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August 2019 (Vol. 4 Issue 6)

Osteoporosis surgery should be stopped, researchers say
About the author: 
Bryan Hubbard

Osteoporosis surgery should be stopped, researchers say image

Osteoporosis sufferers are often recommended vertebroplasty, a surgical procedure where special cement is injected into a fractured bone—but it doesn't work and is no better than a sham treatment, new research has discovered.

It doesn't relieve pain or improve the sufferer's mobility, and it shouldn't be offered to osteoporosis patients who've suffered spinal fractures, known as vertebral compression fractures, say researchers from Southampton General Hospital in the UK.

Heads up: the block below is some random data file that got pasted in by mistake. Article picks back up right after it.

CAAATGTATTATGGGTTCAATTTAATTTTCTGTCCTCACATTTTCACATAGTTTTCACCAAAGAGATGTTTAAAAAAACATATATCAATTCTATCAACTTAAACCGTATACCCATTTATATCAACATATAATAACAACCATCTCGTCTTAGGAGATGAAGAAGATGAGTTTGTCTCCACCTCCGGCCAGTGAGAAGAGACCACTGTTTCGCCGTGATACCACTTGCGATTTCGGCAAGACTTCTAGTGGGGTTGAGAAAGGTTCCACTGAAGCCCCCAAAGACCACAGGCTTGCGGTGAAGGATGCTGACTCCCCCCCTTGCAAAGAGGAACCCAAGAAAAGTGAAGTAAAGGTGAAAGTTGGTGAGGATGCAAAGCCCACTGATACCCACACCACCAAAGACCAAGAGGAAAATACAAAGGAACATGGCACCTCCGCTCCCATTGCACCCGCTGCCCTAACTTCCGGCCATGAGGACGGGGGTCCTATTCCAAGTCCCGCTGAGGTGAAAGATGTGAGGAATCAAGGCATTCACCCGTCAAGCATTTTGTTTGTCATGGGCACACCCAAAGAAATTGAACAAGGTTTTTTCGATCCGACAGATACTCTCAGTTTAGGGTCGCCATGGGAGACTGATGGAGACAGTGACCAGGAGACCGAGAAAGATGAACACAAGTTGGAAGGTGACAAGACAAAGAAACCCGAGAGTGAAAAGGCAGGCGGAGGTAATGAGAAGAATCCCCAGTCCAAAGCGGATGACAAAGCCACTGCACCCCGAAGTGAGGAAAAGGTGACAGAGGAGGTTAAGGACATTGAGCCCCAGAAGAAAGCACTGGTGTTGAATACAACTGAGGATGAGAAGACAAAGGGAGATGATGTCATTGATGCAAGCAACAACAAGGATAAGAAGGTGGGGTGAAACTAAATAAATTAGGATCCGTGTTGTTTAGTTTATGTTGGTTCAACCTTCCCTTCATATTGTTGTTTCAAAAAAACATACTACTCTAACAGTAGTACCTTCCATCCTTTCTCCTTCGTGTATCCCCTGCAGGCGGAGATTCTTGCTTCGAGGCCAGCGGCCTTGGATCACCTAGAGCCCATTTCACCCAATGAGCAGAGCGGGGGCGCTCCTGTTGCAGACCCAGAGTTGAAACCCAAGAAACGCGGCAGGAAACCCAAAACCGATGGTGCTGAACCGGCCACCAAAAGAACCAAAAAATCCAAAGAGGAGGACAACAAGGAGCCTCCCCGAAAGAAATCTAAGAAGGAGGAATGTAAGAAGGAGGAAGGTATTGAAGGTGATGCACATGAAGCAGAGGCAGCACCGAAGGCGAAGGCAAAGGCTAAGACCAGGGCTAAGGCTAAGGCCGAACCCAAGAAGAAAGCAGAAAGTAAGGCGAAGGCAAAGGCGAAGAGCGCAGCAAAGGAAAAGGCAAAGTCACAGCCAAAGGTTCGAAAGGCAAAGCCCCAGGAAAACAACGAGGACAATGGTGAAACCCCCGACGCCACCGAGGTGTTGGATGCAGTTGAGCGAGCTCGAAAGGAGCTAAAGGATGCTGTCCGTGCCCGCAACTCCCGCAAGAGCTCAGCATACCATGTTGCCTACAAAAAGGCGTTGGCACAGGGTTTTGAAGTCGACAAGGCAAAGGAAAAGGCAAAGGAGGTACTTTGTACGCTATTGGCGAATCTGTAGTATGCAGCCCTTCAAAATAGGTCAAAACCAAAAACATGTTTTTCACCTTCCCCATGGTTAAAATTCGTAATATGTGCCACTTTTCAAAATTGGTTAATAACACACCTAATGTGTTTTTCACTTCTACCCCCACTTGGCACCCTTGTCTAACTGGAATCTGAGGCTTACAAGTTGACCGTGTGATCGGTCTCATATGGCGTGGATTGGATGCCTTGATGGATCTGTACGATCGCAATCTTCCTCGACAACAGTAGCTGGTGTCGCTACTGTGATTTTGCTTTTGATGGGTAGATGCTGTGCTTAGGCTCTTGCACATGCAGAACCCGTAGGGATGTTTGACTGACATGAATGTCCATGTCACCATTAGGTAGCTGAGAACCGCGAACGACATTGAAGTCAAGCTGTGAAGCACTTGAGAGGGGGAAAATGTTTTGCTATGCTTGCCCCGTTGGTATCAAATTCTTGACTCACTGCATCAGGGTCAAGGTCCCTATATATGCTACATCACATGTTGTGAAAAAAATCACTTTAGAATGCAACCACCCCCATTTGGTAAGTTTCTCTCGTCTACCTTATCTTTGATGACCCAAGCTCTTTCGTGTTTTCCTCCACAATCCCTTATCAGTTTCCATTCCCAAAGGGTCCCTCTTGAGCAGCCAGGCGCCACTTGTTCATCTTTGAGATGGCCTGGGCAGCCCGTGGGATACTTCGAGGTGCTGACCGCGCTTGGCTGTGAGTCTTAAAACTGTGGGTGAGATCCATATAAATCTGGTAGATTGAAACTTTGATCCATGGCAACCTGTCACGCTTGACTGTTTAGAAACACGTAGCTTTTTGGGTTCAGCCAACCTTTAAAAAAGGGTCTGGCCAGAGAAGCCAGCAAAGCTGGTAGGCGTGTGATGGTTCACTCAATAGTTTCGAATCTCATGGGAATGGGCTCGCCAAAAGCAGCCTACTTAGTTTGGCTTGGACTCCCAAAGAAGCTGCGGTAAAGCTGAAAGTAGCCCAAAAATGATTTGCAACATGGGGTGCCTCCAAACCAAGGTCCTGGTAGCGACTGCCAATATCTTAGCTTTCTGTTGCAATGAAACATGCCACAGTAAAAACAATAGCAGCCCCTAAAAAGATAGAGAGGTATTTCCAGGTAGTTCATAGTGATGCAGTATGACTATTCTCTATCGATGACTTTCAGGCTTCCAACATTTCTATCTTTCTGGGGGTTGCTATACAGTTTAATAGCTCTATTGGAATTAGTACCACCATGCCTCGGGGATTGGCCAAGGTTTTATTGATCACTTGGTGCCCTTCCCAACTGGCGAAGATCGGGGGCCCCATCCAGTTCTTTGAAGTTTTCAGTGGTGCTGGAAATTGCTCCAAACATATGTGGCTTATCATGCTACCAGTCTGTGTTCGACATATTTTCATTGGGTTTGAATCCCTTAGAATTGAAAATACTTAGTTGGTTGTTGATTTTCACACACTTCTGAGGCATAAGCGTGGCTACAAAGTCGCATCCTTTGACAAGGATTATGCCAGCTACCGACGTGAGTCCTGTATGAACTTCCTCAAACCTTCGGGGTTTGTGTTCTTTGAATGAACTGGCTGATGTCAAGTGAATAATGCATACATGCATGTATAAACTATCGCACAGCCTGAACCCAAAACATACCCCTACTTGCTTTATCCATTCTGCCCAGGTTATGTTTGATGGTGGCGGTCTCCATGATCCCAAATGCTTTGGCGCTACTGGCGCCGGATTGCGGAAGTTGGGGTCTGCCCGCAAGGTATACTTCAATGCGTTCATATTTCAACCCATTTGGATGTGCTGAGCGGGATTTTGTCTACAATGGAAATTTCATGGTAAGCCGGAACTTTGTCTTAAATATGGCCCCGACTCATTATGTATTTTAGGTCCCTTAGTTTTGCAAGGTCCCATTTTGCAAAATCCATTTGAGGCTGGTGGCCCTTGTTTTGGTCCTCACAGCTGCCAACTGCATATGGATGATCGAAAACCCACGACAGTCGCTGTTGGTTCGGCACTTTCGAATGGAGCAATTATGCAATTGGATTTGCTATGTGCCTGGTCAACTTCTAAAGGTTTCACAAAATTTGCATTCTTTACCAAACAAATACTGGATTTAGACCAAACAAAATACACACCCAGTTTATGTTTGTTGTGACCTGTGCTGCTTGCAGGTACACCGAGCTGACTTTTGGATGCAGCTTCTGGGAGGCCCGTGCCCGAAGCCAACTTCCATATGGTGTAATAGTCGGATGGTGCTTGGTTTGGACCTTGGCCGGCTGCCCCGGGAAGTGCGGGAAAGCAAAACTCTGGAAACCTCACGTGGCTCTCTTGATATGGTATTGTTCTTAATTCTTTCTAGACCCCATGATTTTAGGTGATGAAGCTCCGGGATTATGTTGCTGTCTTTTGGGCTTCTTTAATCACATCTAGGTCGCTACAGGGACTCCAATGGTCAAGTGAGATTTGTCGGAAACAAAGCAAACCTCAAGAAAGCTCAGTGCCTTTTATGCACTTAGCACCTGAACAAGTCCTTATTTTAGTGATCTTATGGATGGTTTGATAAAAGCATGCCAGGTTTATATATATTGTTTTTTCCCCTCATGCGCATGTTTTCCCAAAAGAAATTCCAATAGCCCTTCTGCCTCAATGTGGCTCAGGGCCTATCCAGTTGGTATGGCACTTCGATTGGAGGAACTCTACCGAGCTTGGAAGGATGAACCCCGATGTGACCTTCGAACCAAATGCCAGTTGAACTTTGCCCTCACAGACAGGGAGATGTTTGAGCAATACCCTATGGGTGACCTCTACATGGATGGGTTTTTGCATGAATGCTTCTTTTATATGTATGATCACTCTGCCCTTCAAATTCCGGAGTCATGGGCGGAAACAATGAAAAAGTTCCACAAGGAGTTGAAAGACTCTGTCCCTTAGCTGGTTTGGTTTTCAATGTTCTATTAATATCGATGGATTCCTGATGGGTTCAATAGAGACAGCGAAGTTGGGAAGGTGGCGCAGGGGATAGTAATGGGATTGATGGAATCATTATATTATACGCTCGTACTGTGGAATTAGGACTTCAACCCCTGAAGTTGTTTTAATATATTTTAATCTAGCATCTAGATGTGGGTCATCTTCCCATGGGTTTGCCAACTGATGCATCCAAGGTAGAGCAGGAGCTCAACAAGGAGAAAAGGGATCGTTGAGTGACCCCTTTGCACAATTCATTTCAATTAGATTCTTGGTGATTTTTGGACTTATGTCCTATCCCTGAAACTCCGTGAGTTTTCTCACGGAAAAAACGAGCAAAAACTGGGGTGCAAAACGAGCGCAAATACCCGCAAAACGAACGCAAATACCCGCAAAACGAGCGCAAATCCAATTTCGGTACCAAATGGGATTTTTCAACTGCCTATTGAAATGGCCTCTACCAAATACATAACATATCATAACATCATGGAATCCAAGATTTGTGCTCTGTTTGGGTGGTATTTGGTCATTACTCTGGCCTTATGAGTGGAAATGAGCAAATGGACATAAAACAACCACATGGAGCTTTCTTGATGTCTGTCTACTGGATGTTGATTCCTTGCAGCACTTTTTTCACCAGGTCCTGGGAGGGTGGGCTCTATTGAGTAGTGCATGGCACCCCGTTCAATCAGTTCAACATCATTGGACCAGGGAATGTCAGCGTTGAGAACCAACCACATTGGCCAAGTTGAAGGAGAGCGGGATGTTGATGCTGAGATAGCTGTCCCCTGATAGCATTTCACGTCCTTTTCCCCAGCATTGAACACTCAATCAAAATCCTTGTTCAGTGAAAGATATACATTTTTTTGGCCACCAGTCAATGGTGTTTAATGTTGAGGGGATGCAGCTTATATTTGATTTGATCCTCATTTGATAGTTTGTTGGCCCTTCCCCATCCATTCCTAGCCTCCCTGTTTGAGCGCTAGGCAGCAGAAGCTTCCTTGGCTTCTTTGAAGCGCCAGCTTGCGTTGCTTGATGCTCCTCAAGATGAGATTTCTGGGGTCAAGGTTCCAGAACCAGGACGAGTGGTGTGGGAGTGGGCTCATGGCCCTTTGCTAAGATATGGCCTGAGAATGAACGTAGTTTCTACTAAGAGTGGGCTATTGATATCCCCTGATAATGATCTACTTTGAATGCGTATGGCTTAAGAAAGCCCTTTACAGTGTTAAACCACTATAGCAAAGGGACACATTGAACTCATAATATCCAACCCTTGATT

The researchers tested vertebroplasty against a sham treatment—where patients went through the surgical process, but cement wasn't injected into the bone—on a group of 180 osteoporosis sufferers, who had between one and three vertebral compression fractures. Ninety-one patients had the proper procedure, and the other 89 had the sham treatment.

The researchers tested pain levels immediately after treatment, and up to 12 months later, and quality of life and general disability—but there was no difference between those who had vertebroplasty and the rest who had the sham procedure.

The treatment shouldn't be offered to osteoporosis sufferers other than "in exceptional circumstances", the researchers say.


References

(Source: BMJ, 2018; doi: 10.1136/bmj.k1551)

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